A new free exhibition opens at the National Portrait Gallery devoted to that Great British hero, the Duke of Wellington. Amazingly, this is the first gallery exhibition to focus on the man who was not only an extraordinary military leader but also a great statesman who served twice as Prime Minister. Wellington: Triumphs, Politics and Passions at the NPG is just one of many Waterloo200 exhibitions and events scheduled this year to commemorate the 200th anniversary of the Battle of Waterloo of 1815.
It was great to see some of the less well known portraits of Wellington, such as the one of the young officer by John Hoppner from 1795. Known at that time as Arthur Wesley (before he changed the family name back to the earlier variant Wellesley), the young officer looks out from this early portrait rather tentatively and somewhat forlornly – he was apparently, at this stage in his career, not even sure if the military life was for him. All quite different from the much more familiar haughty, bombastic stare of the later portraits of the victorious hero of Waterloo.
There are plenty of battlefield scenes from Waterloo on show here too – Wellington on horseback brandishing his hat in the charge towards the fleeing French – all good stirring stuff. Also some commemorative objects including a Staffordshire Waterloo jug from 1815 – with yes, Wellington on horseback again but this time brandishing a sword. It is interesting to see how visual culture played a strong part in the creation of a hero such as Wellington.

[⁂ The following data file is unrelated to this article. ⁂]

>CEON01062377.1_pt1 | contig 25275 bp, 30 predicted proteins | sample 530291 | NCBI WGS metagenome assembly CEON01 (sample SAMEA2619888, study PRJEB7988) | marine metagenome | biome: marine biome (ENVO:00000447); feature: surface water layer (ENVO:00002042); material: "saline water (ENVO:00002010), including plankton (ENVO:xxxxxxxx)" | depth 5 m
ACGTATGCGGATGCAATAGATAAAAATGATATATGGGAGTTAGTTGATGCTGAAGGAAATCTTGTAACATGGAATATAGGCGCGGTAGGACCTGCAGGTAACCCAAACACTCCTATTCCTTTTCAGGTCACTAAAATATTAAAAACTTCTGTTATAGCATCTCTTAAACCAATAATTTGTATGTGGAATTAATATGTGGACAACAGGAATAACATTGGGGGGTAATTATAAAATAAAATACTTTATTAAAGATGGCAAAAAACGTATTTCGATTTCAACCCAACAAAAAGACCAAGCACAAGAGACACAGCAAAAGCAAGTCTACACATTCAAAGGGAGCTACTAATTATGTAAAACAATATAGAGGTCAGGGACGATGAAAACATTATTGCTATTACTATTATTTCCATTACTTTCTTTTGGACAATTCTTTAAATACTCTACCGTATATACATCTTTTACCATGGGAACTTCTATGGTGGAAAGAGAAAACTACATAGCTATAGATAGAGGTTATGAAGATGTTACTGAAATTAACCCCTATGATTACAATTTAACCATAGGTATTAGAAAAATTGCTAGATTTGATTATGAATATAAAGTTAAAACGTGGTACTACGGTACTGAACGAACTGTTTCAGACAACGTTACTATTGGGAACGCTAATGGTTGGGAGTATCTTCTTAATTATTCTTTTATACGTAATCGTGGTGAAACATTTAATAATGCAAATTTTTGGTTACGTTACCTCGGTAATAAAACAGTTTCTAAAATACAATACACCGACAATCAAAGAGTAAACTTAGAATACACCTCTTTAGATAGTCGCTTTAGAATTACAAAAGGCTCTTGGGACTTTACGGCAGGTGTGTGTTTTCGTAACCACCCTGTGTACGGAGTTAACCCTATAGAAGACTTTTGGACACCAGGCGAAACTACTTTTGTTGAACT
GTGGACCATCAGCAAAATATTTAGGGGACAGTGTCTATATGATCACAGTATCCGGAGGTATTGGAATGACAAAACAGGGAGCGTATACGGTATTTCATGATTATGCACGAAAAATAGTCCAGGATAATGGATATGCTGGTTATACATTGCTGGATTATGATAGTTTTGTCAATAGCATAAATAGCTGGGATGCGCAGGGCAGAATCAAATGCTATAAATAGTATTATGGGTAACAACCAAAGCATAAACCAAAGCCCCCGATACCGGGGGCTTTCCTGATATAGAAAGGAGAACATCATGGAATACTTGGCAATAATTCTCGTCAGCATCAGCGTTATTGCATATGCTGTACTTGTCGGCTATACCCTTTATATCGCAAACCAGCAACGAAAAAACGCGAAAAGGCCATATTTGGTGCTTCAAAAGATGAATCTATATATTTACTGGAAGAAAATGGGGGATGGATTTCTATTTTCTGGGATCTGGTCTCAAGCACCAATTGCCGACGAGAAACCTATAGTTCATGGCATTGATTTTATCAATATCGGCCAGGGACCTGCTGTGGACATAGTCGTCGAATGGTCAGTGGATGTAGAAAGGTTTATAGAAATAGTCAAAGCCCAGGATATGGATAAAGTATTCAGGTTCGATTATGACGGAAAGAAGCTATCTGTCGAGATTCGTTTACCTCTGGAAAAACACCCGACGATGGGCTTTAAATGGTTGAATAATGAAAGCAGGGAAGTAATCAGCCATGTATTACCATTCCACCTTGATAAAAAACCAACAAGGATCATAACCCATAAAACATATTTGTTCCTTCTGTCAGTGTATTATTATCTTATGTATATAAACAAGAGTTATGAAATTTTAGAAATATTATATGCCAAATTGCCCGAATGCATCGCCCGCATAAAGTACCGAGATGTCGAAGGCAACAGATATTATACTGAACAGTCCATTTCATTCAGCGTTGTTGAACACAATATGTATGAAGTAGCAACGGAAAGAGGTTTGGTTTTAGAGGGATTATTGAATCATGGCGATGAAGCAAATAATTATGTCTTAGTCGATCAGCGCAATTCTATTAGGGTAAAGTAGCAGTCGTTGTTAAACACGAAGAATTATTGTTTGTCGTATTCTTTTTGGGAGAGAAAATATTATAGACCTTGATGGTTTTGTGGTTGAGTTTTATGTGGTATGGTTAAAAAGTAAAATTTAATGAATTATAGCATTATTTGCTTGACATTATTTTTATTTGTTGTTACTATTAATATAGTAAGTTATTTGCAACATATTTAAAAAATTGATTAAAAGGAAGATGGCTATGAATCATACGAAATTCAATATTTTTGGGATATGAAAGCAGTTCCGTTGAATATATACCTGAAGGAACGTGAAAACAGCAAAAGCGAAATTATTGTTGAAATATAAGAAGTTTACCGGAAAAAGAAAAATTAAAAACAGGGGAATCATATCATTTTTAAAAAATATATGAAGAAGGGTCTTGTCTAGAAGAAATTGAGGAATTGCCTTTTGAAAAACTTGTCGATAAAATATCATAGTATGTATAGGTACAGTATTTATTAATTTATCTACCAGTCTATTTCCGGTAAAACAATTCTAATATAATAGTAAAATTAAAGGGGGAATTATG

One of the highlights of the show is a portrait of Wellington by Sir Thomas Lawrence that has never been publicly displayed in the UK before. It was commissioned in the year after Wellington became Prime Minister for the first time by Sarah, Countess of Jersey, a leading political hostess of the day. It was still unfinished at Lawrence’s death in 1830 but, unlike most other clients, the countess refused to allow it to be finished by a studio assistant. This portrait has remained in a private collection and has not been on public display since it was painted.
The final section of the exhibition looks at the later life of the great man and some of the people closely associated with him. Especially beautiful is a captivating portrait of Harriet Arbuthnot by Sir Thomas Lawrence. The Duke of Wellington was famously unhappily married and Harriet Arbuthnot was long rumoured to be his mistress but, disappointingly, Arbuthnot’s diaries published in 1950 would seem to suggest that their friendship was nothing more than platonic.
The exhibition culminates with the 67 foot long panorama of the Iron Duke’s funeral, on show for the first time having been stored in the National Portrait Gallery’s Archive since 1911. The panorama is the largest portrait in the gallery’s immense collection. In the exhibition, eight panels of the work are visible and above it a screen shows the whole length of the work as a moving image.
Exhibition continues until 7th June 2015
National Portrait Gallery
St Martin’s Place
Open daily 10am – 6pm
Thursday & Friday until 9pm
Entry to the Gallery and this exhibition is Free
On Thursday 18th June, the date of the 200th anniversary of the Battle of Waterloo, the National Portrait Gallery will display the whole 67 feet of the print in a specially made display case that will run the length of the Victorian Galleries in a free one-hour event.